Publication Abstracts

De Groot et al. 2006

De Groot, W.J., R.D. Field, M.A. Brady, O. Roswintiarti, and M. Mohamad, 2006: Development of the Indonesian and Malaysian Fire Danger Rating Systems. Mitig. Adapt. Strategies Glob. Change, 12, 165-180, doi:10.1007/s11027-006-9043-8.

Forest and land fires in Southeast Asia have many social, economic, and environmental impacts. Tropical peatland fires affect global carbon dynamics, and haze from peat fires has serious negative impacts on the regional economy and human health. To mitigate these fire-related problems, forest and land management agencies require an early warning system to assist them in implementing fire prevention and management plans before fire problems begin. Fire Danger Rating Systems (FDRS) were developed for Indonesia and Malaysia to provide early warning of the potential for serious fire and haze events. In particular, they identify time periods when fires can readily start and spread to become uncontrolled fires and time periods when smoke from smouldering fires will cause an unacceptably high level of haze. The FDRS were developed by adapting components of the Canadian Forest Fire Danger Rating System, including the Canadian Forest Fire Weather Index (FWI) System and the Canadian Forest Fire Behavior Prediction (FBP) System, to local vegetation, climate, and fire regime conditions. A smoke potential indicator was developed using the Drought Code (DC) of the FWI System. Historical air quality analysis showed that the occurrence of severe haze events increased substantially when DC was above 400. An ignition potential indicator was developed using the Fine Fuel Moisture Code (FFMC) of the FWI System. Historical hot spot analysis, grass moisture, and grass ignition studies showed that fire occurrence and the ability for grass fires to start and spread dramatically increased when FFMC > 82. The Initial Spread Index (ISI) of the FWI System was used to develop a difficulty of control indicator for grassland fires, a fuel type that can exhibit high rates of spread and fire intensity. This ISI-based indicator was developed using the grass fuel model of the FBP System, along with a standard grass fuel load and curing level estimated from previous Indonesian studies. Very high fire intensity is expected in grasslands when ISI ≥ 6. To provide early warning, the FDRS identifies classes of increasing fire danger as the FFMC, DC, and ISI approach these key threshold values. The Indonesian FDRS is now operated nationally at the Indonesian Meteorological and Geophysical Agency. The Malaysian Meteorological Service operates the Malaysian FDRS and displays regional outputs for the Association of Southeast Asian Nations. The FDRS are being used by forestry, agriculture, environment, and fire and rescue agencies to develop and implement fire prevention, detection, and suppression plans.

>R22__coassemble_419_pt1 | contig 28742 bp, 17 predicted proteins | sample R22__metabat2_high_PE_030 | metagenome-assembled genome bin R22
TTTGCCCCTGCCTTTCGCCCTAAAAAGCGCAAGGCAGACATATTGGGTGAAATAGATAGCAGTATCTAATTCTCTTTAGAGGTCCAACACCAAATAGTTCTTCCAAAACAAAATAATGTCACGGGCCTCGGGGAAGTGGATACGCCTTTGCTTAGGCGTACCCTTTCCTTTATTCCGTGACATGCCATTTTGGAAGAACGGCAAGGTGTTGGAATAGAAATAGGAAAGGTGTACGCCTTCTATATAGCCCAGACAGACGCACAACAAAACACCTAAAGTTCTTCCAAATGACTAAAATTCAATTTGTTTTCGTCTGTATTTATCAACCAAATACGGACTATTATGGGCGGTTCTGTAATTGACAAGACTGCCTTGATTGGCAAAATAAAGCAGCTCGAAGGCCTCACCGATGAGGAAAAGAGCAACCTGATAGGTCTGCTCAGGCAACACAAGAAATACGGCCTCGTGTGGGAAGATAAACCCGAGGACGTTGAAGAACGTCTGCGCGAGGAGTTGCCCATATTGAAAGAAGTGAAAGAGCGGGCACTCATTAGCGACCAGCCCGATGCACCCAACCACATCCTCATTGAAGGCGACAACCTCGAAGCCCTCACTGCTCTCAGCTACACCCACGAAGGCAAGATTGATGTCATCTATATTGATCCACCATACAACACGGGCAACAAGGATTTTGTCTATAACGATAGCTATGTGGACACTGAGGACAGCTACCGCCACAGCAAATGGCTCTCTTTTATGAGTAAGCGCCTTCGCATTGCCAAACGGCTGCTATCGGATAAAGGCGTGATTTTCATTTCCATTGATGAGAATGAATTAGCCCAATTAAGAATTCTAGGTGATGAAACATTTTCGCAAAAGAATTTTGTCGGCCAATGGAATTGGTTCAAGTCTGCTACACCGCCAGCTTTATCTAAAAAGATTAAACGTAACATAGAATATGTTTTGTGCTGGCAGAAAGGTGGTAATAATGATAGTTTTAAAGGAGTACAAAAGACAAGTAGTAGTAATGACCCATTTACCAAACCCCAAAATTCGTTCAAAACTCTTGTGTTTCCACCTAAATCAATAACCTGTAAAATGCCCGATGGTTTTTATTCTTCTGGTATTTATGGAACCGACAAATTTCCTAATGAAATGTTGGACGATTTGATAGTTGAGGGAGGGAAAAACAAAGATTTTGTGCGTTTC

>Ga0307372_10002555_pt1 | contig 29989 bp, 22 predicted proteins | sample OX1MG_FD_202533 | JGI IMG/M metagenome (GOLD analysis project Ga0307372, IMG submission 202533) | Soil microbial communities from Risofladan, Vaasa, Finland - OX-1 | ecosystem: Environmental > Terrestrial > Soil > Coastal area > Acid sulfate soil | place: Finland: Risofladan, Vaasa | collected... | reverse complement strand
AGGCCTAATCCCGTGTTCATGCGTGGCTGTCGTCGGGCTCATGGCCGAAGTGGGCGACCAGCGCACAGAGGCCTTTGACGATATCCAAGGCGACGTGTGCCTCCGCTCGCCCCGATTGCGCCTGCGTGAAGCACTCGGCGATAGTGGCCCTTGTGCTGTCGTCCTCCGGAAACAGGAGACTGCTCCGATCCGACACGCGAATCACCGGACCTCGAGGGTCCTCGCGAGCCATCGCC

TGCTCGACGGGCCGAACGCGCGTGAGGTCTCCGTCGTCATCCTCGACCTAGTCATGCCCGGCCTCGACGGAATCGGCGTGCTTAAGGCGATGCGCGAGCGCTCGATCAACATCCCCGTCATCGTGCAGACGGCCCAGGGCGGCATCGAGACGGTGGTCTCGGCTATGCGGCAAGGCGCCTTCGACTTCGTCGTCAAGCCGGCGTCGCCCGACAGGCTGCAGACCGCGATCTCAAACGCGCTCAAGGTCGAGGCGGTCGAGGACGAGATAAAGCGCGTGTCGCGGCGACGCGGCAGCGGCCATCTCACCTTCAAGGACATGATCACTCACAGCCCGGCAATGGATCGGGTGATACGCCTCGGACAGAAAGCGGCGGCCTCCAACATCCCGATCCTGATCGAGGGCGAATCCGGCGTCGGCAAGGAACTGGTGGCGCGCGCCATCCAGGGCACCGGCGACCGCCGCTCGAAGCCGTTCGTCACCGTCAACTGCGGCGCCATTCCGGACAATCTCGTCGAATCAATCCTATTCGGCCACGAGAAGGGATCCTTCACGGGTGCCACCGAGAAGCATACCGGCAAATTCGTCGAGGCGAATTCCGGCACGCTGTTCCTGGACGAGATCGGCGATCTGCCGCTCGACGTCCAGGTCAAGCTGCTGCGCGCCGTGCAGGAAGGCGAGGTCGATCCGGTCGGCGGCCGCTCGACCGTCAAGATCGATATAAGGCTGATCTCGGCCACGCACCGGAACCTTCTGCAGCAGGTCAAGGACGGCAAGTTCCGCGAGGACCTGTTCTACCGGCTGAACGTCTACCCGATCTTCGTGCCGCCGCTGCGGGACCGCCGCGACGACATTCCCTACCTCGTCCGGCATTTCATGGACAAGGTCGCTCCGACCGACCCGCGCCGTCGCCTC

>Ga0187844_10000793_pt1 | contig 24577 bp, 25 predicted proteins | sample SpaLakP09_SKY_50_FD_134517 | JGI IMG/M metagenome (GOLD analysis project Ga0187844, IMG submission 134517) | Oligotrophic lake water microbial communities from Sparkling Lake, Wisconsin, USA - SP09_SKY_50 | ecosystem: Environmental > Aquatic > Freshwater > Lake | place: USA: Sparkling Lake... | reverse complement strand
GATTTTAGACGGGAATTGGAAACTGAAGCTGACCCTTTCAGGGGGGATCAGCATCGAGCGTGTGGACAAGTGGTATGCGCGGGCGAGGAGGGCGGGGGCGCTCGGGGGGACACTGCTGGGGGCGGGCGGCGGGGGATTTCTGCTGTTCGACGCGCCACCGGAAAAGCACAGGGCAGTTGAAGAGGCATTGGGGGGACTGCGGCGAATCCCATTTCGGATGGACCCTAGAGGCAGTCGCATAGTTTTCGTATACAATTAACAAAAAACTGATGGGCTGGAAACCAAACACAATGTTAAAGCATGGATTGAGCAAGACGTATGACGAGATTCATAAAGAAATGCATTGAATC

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BibTeX Citation

  author={de Groot, W. J. and Field, R. D. and Brady, M. A. and Roswintiarti, O. and Mohamad, M.},
  title={Development of the Indonesian and Malaysian Fire Danger Rating Systems},
  journal={Mitigation and Adaptation Strategies for Global Change},

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RIS Citation

ID  - de00500s
AU  - de Groot, W. J.
AU  - Field, R. D.
AU  - Brady, M. A.
AU  - Roswintiarti, O.
AU  - Mohamad, M.
PY  - 2006
TI  - Development of the Indonesian and Malaysian Fire Danger Rating Systems
JA  - Mitig. Adapt. Strategies Glob. Change
JO  - Mitigation and Adaptation Strategies for Global Change
VL  - 12
SP  - 165
EP  - 180
DO  - 10.1007/s11027-006-9043-8
ER  -

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